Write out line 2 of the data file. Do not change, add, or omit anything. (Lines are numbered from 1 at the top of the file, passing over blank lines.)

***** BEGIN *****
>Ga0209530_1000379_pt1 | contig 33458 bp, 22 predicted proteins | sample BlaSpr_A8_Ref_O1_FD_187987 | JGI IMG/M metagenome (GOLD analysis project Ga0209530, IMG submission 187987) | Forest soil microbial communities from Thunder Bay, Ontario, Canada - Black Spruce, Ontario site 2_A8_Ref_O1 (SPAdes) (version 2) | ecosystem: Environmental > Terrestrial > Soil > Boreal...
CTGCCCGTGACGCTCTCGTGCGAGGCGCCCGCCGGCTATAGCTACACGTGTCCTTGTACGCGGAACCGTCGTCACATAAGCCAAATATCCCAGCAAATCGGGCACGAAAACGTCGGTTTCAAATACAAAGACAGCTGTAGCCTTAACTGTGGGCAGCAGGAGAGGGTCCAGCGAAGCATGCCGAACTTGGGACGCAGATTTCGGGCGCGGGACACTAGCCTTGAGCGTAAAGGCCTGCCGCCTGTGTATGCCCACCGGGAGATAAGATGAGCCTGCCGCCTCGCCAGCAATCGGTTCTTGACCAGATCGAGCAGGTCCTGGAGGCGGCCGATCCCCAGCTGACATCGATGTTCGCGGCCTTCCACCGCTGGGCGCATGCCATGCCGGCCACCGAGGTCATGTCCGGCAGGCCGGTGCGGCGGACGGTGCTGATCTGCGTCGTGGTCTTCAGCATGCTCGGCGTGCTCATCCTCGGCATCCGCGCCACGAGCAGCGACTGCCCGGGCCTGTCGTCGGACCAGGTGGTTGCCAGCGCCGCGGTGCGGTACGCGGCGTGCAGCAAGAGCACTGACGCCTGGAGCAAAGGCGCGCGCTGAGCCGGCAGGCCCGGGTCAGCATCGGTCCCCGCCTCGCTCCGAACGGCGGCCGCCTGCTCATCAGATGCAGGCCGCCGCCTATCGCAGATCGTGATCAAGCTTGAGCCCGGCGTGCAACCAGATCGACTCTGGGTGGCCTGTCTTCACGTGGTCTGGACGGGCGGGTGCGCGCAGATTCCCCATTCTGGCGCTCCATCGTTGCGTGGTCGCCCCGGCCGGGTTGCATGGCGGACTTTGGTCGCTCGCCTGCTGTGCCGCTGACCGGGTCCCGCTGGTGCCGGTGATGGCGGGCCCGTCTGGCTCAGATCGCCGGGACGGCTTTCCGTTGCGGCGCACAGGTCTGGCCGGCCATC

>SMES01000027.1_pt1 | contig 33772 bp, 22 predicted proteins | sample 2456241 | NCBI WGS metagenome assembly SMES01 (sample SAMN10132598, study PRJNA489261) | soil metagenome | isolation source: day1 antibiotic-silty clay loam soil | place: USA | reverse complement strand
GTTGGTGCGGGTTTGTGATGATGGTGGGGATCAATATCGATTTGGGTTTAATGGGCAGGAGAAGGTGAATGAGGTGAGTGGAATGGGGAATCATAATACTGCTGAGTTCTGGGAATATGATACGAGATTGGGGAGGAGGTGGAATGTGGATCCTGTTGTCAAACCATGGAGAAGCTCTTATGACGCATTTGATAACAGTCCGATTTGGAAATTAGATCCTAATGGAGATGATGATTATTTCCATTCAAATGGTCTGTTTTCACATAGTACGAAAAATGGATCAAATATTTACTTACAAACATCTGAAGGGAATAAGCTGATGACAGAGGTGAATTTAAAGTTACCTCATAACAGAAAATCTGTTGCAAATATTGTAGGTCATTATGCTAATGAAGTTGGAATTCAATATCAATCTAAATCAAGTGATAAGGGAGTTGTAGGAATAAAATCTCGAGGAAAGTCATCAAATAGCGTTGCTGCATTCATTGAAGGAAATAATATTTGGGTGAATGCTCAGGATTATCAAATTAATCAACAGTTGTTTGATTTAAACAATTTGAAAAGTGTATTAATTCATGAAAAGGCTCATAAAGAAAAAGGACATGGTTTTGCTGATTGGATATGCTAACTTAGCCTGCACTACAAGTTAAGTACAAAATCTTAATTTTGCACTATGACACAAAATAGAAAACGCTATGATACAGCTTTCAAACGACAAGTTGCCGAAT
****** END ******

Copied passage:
CTGCCCGTGACGCTCTCGTGCGAGGCGCCCGCCGGCTATAGCTACACGTGTCCTTGTACGCGGAACCGTCGTCACATAAGCCAAATATCCCAGCAAATCGGGCACGAAAACGTCGGTTTCAAATACAAAGACAGCTGTAGCCTTAACTGTGGGCAGCAGGAGAGGGTCCAGCGAAGCATGCCGAACTTGGGACGCAGATTTCGGGCGCGGGACACTAGCCTTGAGCGTAAAGGCCTGCCGCCTGTGTATGCCCACCGGGAGATAAGATGAGCCTGCCGCCTCGCCAGCAATCGGTTCTTGACCAGATCGAGCAGGTCCTGGAGGCGGCCGATCCCCAGCTGACATCGATGTTCGCGGCCTTCCACCGCTGGGCGCATGCCATGCCGGCCACCGAGGTCATGTCCGGCAGGCCGGTGCGGCGGACGGTGCTGATCTGCGTCGTGGTCTTCAGCATGCTCGGCGTGCTCATCCTCGGCATCCGCGCCACGAGCAGCGACTGCCCGGGCCTGTCGTCGGACCAGGTGGTTGCCAGCGCCGCGGTGCGGTACGCGGCGTGCAGCAAGAGCACTGACGCCTGGAGCAAAGGCGCGCGCTGAGCCGGCAGGCCCGGGTCAGCATCGGTCCCCGCCTCGCTCCGAACGGCGGCCGCCTGCTCATCAGATGCAGGCCGCCGCCTATCGCAGATCGTGATCAAGCTTGAGCCCGGCGTGCAACCAGATCGACTCTGGGTGGCCTGTCTTCACGTGGTCTGGACGGGCGGGTGCGCGCAGATTCCCCATTCTGGCGCTCCATCGTTGCGTGGTCGCCCCGGCCGGGTTGCATGGCGGACTTTGGTCGCTCGCCTGCTGTGCCGCTGACCGGGTCCCGCTGGTGCCGGTGATGGCGGGCCCGTCTGGCTCAGATCGCCGGGACGGCTTTCCGTTGCGGCGCACAGGTCTGGCCGGCCATC